Whenever I hear this argument in support of limiting free speech, I think of its origin as an argument against the distribution of anti-draft fliers during World War I. Oliver Wendel Holmes had appealed to this argument to rule that distributing such fliers was a violation of the Espionage Act of 1917.
In the end, the thrust of the prosecutor's opening statement was that this trial was not about free speech but about Ms. Lewis' "criminal activity."
The public defender, Janet Perez, took the opposite view in her opening statement, arguing that Lewis was arrested for peacefully exercising her 1st Amendment right to participate in a movement that takes a stand "against bailouts, foreclosures, poverty and high unemployment." She talked about the ponchos supplied by Mayor Villaraigosa, the porta-potties supplied by the city and the L.A. City Council resolution passed on October 5 which declared that "the City of Los Angeles hereby stands in SUPPORT for the continuation of the peaceful and vibrant exercise in First Amendment Rights carried out by 'Occupy Los Angeles' on City Hall Lawn."
Perez noted that Martha Lewis had often come to Solidarity Park in order to bring food to the Occupiers, just as she did at Skid Row.
Prosecutor's First Witness
The prosecutor's first witness was Detective Thomas W. Thorton, a 30-year L.A.P.D. veteran who had donned one of the infamous HazMat suits during the raid of the Occupy L.A. camp. He told of how the L.A.P.D had feared that the occupiers would "throw bottles of urine or fecal matter" at them, and that he had endured "verbal abuse" during the raid.
At this point the defense raised an objection which was not meant for the jurors' ears, so they were given a long beak so that the lawyers could discuss the objection.
The defense had raised a "discovery violation" challenge, because the City Attorney's office had not mentioned to the defense, as is required by law, that alleged threats against officers would be used as evidence in the case against Martha Lewis (California Penal Code 1054).
This lead to a broader discussion about discovery issues regarding this case, since there was an earlier decision by a Judge Klein that put global limits on all of the November 30 eviction cases, to the effect that prosecutors had to stick to evidence that was specific to each particular case. Judge Edwards had for some reason not seen this discovery order, so he recessed for the long weekend to study it.
This discovery violation challenge turned out to be the undoing of the City Attorney's case against Martha Lewis. Upon reconvening after the weekend, Judge Edwards admitted to being "disturbed by the discovery violations," especially after it turned out that the prosecuting attorney -- who was now flanked by five re-enforcements from the City Attorney's office -- had never even revealed the identity of their prime witness: Officer Alley, the arresting officer in Martha's case. Apparently, they had had trouble finding him.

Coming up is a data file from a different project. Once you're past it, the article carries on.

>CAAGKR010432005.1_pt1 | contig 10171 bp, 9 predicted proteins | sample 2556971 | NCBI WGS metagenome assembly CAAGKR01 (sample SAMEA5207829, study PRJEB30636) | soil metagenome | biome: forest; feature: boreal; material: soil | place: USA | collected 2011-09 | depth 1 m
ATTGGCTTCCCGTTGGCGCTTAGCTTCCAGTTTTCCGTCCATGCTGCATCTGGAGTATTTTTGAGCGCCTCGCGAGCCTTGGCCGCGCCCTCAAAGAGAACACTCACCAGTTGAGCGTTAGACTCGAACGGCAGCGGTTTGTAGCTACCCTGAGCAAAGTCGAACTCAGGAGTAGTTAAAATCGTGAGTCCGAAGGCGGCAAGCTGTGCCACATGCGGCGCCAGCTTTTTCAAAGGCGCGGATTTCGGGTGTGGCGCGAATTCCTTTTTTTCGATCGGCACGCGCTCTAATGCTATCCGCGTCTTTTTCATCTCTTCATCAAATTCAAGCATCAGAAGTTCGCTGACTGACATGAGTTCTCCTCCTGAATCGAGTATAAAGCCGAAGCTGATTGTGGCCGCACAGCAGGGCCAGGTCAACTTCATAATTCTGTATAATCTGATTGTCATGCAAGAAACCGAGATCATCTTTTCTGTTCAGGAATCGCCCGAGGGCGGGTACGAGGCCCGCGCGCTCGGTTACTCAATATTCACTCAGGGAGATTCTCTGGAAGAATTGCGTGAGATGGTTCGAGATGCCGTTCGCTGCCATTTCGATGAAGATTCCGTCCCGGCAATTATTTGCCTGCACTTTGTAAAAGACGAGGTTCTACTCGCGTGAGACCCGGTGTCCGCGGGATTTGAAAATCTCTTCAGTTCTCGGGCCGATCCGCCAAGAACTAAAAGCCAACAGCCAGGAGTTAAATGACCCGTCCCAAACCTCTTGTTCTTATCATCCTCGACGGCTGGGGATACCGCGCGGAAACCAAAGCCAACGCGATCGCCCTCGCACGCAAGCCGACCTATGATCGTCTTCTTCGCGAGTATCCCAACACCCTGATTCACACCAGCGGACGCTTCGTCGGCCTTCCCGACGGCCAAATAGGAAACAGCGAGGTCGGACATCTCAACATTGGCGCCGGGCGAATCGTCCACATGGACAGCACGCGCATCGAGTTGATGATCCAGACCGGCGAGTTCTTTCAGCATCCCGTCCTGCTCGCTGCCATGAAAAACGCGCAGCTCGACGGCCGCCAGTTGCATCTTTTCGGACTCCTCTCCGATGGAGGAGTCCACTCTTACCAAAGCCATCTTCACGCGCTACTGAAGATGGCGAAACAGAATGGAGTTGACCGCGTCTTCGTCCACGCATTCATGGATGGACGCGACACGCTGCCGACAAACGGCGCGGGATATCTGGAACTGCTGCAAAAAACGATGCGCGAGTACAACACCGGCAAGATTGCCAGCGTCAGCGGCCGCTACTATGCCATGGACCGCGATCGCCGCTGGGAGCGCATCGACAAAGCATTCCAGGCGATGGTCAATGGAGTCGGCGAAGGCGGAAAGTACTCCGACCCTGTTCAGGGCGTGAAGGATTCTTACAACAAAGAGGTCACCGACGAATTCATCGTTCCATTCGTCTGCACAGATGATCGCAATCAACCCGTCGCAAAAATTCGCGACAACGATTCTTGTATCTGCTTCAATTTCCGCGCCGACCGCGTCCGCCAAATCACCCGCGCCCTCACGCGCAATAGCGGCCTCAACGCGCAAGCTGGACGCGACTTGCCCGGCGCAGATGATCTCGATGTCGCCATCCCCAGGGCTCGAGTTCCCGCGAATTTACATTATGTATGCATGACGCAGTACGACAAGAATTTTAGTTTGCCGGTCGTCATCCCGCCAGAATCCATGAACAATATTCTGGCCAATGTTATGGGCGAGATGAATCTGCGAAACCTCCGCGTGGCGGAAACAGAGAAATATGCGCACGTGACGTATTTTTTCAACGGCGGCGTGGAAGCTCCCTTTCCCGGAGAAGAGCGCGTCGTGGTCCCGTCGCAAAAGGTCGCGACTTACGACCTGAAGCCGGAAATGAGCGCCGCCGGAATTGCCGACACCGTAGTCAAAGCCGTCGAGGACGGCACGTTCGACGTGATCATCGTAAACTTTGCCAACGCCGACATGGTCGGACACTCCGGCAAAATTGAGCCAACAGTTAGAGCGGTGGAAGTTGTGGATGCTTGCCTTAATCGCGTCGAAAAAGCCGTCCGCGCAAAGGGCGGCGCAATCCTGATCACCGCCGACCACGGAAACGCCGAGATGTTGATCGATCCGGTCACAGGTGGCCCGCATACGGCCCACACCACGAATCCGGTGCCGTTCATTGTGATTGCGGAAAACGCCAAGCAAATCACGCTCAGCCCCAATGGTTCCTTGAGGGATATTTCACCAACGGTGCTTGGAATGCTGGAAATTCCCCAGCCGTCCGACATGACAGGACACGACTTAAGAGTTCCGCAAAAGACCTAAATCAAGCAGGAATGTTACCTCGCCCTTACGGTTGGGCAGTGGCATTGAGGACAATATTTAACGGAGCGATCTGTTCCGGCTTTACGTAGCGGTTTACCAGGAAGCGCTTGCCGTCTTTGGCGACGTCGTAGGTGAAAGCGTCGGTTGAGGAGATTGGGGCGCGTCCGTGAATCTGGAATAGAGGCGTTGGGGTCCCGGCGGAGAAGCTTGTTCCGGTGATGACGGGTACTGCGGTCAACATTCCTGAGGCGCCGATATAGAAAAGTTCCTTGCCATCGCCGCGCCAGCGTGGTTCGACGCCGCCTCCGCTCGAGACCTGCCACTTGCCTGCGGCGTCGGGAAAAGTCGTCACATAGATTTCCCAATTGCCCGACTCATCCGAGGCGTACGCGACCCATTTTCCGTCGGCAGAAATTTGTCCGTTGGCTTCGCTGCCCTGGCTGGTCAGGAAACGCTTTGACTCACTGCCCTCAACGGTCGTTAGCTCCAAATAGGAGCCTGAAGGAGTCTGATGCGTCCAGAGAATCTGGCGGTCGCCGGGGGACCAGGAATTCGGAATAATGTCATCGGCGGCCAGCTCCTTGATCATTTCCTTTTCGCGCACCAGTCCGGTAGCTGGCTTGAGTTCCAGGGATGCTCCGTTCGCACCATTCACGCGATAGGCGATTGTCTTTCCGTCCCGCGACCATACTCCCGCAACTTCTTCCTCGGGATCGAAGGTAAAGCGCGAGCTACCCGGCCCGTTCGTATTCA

Because of this clear violation of California Penal Code 1054 on the part of the City Attorney's office, the testimony of the arresting officer was excluded. As a result of this blow, the prosecuting team decided not to pursue the case and it was dropped.
After being cuffed and detained for days following the raid, Martha Lewis was now free to return to work at the Skid Row soup kitchen. When I asked her why she had been willing to face prison again by standing in solidarity with the Occupiers, she simply said that she was "very grateful for the Occupy Movement."
Several members of the jury, who had not been able to hear most of the three days of proceedings but were now free discuss the case, approached Public Defender Perez. They wanted to know what had happened: what about the city resolution in support of Occupy L.A.? What about the porta-potties? Did the Occupiers have a right to be there, or not? Was the raid a violation of their free speech, or not?
None of these questions were decided by the proceedings, which instead descended into procedural legal minutia. Perhaps one of the other ongoing November 30 eviction cases will reach the substantial core issues of the conflict between the City of Los Angeles and Occupy L.A.
Jason Rosencrantz is a Downtown resident who has become an active participant in Occupy Los Angeles. Read his previous posts here.